At the annual meeting of the Economic Development Council (now the Northwest Economic Council), members were given some perspective.
On the screen at the presentation was a graph — the same graph you can find on page 7 of this issue — which demonstrated job loss now compared to six other economic downturns in the past 100 years. At the top of the graph are gentle dips over two to four years in which employment gradually declined and then gradually gained again until the downturn was over.
Compare that to the crash during the Great Depression, where the employment numbers fell and fell and fell — and there really is no comparison. Sometimes there’s nothing like a graph to give you some perspective.
One of the consistent themes in the news these days is how uncertain we are about everything financial. Consumers lack confidence in the markets, and lenders are unwilling to take risks. These are indicators that there is uncertainty in the world, which leads to mass behavior of the type where everyone is hanging on to their money. While this is good for the individual, it is not necessarily good for the economy.
But as we start seeing more data come through from the last couple of months, it should start calming those frazzled nerves. We are exiting crisis mode and entering into management mode, as speakers such as Dennis Murphy, provost and vice president of Academic Affairs at WWU, who gave the keynote address at the NEC’s annual meeting, reflect on the data instead of speculating.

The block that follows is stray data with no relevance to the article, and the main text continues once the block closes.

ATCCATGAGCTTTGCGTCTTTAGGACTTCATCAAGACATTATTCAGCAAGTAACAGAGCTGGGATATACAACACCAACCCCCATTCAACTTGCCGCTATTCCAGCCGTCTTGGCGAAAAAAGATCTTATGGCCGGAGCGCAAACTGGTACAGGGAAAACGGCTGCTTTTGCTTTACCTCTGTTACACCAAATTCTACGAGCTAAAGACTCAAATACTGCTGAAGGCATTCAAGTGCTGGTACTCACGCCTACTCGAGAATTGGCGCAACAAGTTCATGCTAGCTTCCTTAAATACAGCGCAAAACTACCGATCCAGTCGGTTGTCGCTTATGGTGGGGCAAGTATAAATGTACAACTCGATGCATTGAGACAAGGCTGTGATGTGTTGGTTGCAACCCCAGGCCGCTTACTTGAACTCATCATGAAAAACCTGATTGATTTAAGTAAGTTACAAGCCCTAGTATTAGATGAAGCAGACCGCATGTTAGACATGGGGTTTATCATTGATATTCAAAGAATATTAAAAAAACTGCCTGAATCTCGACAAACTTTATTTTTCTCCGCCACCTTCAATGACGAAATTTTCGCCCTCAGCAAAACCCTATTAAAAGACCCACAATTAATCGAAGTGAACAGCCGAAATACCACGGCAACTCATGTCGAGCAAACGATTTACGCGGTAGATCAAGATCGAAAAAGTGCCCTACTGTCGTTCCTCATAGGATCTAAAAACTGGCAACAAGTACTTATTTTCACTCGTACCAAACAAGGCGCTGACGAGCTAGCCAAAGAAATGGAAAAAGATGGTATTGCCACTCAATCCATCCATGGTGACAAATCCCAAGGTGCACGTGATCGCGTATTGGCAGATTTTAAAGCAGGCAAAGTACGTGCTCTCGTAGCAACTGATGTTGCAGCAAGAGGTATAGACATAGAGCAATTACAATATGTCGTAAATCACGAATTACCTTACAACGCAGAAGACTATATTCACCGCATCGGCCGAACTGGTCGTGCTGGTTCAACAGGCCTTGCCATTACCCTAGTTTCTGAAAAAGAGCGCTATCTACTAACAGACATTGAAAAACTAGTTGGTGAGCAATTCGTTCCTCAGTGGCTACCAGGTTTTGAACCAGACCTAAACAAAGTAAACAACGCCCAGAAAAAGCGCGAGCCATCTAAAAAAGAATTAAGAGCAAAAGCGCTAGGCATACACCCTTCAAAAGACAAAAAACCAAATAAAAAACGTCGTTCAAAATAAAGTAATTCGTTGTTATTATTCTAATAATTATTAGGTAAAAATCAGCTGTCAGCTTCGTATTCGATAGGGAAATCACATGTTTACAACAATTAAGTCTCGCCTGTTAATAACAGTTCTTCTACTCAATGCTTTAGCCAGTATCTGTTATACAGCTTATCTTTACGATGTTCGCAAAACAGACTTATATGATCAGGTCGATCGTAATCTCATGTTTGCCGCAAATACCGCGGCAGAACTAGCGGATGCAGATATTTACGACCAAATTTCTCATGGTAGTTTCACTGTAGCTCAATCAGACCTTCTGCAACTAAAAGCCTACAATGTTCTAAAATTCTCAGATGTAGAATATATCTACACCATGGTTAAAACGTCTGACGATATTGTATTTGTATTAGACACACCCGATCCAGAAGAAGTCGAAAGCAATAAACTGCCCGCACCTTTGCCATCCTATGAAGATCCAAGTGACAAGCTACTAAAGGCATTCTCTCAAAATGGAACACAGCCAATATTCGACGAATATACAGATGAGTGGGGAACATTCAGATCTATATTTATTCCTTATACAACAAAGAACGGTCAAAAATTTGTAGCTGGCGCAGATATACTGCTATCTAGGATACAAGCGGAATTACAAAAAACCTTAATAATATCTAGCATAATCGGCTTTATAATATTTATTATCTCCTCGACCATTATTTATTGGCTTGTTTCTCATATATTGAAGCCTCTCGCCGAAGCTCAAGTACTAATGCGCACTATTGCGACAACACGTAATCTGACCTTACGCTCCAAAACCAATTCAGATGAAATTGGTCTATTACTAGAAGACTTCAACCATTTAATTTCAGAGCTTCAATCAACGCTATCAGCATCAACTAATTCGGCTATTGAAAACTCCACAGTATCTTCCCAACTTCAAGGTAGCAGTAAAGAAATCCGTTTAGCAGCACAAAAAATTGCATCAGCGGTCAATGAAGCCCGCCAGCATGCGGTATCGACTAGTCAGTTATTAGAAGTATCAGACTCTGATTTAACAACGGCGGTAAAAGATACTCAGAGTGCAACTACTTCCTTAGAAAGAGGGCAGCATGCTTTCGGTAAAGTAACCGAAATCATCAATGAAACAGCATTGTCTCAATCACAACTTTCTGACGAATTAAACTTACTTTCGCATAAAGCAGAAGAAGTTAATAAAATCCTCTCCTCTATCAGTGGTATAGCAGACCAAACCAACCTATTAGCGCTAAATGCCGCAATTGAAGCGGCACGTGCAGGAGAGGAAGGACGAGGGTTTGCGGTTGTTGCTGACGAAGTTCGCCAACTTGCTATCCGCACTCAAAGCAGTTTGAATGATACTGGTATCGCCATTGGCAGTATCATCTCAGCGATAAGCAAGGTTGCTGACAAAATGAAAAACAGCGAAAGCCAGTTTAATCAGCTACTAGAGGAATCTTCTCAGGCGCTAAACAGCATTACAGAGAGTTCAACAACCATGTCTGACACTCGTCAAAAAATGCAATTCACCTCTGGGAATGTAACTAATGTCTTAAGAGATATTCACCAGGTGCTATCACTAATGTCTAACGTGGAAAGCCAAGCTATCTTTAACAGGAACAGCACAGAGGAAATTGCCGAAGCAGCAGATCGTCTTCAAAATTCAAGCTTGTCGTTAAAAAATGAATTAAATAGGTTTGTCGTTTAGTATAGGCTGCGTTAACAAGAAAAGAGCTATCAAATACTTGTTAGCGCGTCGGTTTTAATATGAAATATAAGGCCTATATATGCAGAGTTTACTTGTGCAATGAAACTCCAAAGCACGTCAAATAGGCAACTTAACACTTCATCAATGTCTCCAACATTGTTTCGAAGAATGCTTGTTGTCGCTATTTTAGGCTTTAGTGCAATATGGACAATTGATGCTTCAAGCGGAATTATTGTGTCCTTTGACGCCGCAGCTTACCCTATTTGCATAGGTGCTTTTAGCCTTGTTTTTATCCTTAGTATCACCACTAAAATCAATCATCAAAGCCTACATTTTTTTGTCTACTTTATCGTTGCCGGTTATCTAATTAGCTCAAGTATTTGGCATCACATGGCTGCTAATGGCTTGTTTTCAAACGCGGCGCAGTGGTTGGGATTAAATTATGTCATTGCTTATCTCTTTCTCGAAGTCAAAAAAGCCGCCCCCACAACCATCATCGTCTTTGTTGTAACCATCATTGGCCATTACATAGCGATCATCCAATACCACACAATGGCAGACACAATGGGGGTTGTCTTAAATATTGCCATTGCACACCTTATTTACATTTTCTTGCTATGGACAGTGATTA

The data seem to indicate that this is, indeed, a recession, but we will not be falling to the depths that we saw in 1929. We will not be seeing people burning their furniture to stay warm, or see endless lines at the food banks. We won’t see one in four people unemployed, or more than 5,000 banks fail.
Instead, we are starting to hear talk that it is likely things will start turning around after another three quarters. This is good news — while it means we will continue to see layoffs and business failures, at least there is a light at the end of the tunnel. Most businesses will get their feet under them as they restructure and adapt.
It is interesting to note that it is not only businesses that are rethinking strategy. This past month or two has seen name changes by three important economic agencies in Bellingham: The Downtown Renaissance Network is now the Downtown Bellingham Partnership, the Small Business Development Center is now the Center for Economic Vitality, and now the EDC has become the NEC. These changes are indicative of a more mature economic development climate in Whatcom County, as these agencies refine what they do to help businesses become more competitive.
This is all good news for local businesses, who are themselves adjusting business practices to a leaner economy. The rest of this year will likely be tough, but we will get through it and be stronger for it.
by Rik Dalvit